Happy New Year! My week off has ended and the kids are back at school tomorrow. The festivities have concluded and we’re heading back into routine. The decorations are down at our home (I know it’s a little early, but either that or they’ll be up until spring break) and life is moving back into the usual.
Usual as in ordinary, nothing special, blend-in-the-background kind of usual.
And I guess it’s kind of sad to leave the holidays behind. Our kids were protesting as we took down the decorations. I’m not looking forward to having to fight with them to get ready in the mornings for school. The magic seems to be dissolving at a pace that is quicker than comfortable.
But as I tried to enjoy the last lazy morning with the kids today, joking with them how tomorrow they’re back at school, I realised that while these holidays and such are fun, being outside of them doesn’t change our relationships. It doesn’t change who we intrinsically are. It doesn’t change the love that we give and receive.
Sure, we might not be able to sleep in and play games into the wee hours of the night, but we continue to be a family connected not just by blood but by heart, as a community of diverse people with different wants and needs but equally loved by the same God. Also, we can always look forward to spring break.
This Sunday is Baptism of Our Lord Sunday, which could also be known as the 1st Sunday after the Epiphany. The Epiphany always lands on January 6 (that is the day after the 12th day of Christmas, and technically when the decorations should come down…) and it is when we commemorate the Magi seeing the toddler Jesus for the first time, worshipping him and paying him homage. Some years we have an “Epiphany Sunday” which isn’t really a thing, just so we get those themes in us that year. But this year, this Lectionary year A where we focus on the gospel of Matthew, we’re flying past the day of Epiphany and right into the season after the Epiphany (also called “time after the Epiphany) which again, starts with the Baptism of Our Lord Sunday.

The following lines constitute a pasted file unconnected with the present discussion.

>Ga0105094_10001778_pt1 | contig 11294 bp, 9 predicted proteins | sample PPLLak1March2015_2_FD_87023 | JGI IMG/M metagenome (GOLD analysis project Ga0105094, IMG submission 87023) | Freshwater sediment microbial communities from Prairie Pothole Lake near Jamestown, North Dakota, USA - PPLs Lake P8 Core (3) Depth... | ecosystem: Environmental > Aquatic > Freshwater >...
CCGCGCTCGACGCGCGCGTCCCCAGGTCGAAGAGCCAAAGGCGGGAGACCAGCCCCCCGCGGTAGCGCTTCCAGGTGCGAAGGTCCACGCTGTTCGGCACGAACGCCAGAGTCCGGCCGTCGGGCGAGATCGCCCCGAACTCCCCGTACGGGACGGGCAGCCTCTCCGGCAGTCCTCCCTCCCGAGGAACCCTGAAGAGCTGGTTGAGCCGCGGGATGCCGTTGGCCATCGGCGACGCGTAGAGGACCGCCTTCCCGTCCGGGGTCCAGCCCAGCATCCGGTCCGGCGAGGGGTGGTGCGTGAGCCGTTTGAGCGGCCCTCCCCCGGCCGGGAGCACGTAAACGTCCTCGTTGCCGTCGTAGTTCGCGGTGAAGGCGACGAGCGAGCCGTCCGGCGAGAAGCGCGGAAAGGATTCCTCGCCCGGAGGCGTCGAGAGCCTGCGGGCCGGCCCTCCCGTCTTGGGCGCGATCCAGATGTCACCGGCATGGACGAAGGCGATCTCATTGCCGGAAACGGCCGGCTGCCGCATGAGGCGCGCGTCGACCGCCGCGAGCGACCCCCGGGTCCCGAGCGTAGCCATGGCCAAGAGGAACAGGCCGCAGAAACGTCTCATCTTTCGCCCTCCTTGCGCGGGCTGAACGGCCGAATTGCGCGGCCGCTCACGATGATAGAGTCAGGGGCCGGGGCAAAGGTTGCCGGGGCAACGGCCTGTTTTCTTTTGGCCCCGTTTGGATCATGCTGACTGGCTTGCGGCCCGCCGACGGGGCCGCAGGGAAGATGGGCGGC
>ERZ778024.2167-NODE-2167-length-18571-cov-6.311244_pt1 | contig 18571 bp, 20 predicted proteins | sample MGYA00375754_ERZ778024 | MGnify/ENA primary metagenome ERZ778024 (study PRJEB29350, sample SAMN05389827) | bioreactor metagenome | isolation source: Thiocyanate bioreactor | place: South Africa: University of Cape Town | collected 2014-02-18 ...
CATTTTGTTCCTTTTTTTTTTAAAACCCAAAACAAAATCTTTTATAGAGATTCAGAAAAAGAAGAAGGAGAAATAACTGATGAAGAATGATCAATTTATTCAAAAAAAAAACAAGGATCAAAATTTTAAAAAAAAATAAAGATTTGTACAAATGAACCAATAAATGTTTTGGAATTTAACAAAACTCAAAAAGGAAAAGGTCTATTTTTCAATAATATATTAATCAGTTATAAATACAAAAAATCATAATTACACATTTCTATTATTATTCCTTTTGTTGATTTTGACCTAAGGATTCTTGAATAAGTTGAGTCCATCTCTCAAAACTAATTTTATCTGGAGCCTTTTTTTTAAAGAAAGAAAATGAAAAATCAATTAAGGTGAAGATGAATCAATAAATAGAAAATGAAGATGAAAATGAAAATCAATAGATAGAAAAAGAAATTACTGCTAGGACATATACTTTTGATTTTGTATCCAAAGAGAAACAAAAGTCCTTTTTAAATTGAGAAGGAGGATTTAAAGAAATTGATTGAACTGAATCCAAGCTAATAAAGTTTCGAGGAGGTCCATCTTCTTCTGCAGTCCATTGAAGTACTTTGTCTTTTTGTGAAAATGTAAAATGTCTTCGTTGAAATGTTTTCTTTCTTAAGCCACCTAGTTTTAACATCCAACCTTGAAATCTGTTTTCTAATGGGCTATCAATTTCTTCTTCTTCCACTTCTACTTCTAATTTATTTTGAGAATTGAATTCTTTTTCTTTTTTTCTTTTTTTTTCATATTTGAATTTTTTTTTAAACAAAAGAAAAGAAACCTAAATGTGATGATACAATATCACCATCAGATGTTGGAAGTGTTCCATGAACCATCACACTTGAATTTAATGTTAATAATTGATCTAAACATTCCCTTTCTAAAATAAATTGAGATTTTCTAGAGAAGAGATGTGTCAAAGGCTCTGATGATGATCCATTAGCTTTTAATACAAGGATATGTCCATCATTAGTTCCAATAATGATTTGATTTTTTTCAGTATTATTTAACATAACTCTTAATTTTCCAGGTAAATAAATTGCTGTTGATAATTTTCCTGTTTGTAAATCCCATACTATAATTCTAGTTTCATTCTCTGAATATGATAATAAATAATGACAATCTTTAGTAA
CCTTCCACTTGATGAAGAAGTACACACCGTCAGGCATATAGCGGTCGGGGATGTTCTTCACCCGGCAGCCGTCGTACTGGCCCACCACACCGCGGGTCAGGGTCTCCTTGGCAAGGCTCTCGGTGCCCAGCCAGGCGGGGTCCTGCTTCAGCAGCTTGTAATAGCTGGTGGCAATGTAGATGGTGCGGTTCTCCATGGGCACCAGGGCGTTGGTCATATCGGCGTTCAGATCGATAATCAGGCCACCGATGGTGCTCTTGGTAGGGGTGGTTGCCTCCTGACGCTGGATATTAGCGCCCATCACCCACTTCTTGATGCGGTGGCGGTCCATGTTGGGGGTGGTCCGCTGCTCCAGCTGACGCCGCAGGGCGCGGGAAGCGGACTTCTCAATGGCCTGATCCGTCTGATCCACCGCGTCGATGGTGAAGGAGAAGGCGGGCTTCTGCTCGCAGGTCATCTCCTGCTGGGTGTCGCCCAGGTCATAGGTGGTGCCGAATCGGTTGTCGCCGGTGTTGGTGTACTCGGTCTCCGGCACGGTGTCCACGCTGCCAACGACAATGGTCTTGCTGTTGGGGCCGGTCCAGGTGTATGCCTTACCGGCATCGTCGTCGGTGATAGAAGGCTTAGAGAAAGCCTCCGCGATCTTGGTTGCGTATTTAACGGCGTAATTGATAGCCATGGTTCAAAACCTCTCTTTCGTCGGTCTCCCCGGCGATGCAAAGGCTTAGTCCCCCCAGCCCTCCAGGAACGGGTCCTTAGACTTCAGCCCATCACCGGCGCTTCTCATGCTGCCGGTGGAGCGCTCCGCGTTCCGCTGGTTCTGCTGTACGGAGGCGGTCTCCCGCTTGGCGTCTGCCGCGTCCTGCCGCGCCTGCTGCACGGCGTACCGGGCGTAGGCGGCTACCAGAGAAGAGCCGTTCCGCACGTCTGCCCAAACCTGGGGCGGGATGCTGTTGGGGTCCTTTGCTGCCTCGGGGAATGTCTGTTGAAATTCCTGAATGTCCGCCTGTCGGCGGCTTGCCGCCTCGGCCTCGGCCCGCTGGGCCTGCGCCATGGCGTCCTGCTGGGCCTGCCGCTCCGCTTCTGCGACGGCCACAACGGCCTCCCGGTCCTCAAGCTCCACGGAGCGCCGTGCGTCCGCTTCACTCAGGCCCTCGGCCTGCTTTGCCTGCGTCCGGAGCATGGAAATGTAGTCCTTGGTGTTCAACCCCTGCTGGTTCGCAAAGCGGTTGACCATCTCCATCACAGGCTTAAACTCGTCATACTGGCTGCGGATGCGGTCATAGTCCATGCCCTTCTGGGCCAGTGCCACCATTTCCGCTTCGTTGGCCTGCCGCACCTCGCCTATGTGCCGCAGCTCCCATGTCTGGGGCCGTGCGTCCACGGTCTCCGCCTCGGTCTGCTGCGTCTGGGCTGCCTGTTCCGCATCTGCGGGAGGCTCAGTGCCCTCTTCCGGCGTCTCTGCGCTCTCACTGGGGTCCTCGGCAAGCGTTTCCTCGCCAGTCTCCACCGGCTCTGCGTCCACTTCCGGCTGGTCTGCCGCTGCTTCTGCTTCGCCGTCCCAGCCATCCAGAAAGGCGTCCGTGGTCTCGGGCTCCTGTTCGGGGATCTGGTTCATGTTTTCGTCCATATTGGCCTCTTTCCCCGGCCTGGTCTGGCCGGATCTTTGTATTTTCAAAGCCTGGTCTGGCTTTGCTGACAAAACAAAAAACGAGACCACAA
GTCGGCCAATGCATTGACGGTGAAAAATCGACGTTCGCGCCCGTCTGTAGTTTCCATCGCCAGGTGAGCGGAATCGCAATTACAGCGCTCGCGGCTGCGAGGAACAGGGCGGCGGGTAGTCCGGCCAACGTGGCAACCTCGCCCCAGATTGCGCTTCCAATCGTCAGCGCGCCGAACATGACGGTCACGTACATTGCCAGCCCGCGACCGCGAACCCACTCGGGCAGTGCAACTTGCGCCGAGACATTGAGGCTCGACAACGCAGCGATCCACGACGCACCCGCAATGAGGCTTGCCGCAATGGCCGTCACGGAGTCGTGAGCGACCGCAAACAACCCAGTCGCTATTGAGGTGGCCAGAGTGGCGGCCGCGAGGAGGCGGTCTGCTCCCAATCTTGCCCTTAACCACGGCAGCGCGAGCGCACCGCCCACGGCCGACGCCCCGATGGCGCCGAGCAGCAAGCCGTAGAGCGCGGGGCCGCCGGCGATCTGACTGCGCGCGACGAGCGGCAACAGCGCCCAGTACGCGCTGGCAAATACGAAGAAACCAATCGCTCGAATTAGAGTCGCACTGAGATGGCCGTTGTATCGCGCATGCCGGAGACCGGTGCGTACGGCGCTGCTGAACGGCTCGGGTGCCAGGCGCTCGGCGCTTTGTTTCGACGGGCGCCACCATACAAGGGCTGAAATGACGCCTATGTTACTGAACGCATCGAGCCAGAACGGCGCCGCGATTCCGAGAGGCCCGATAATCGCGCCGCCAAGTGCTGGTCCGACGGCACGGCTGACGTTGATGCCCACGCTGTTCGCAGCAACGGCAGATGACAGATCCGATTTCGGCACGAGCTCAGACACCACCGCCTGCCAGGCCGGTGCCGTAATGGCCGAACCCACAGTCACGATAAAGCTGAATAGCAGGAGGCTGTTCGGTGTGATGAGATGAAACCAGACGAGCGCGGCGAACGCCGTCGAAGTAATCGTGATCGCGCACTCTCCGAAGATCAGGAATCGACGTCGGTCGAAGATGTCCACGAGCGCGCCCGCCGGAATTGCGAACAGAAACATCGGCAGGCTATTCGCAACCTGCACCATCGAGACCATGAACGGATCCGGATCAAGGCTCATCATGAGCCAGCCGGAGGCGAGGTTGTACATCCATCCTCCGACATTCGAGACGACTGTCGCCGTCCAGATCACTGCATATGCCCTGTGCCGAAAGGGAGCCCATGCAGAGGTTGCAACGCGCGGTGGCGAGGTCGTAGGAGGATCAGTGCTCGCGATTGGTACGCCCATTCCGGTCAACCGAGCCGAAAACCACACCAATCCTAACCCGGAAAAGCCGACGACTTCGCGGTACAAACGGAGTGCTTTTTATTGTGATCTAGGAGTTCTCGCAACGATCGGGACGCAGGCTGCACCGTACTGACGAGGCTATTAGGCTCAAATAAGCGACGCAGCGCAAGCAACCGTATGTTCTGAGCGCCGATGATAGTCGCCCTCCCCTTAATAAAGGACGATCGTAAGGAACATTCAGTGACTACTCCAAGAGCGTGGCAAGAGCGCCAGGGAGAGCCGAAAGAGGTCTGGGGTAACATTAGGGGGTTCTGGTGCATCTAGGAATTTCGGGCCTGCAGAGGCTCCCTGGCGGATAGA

But to me, the themes of the day of Epiphany aren’t lost. See, Jesus is baptized by John in the Jordan river, and fulfills the prophecies of the Old Testament. We know this, and we know what happens next. When Jesus comes out of the water, a voice from heaven declares, “This is my son, the beloved, with whom I am well pleased.”
The cool thing about Matthew’s account is that the voice declares this in the third person, meaning the voice is pointing this fact out to every witness to the event. Contrast that with Mark’s and Luke’s account, which both say “you are my son” thus in the second person, talking directly to Jesus.
And so to me, this screams Epiphany themes, because it is a revealing of who Jesus is. Not just to Jesus, but to all people. But this is also Baptism of Our Lord themes (appropriately so, given the day), as the way this declaration is revealed is through Jesus being baptized.
Just as it’s revealed about us through our baptism.
See, just as Jesus was declared a child of God through his baptism, so were we. Just has Jesus was named as the beloved by the Holy Spirit, so have we. And just has Jesus is identified as pleasing to God, so are we.
This doesn’t change with the time of year, whatever season we’re in, or even how we’re feeling about it. We are God’s beloved people, with whom God is well pleased.
Thanks be to God! Have a great week, everyone!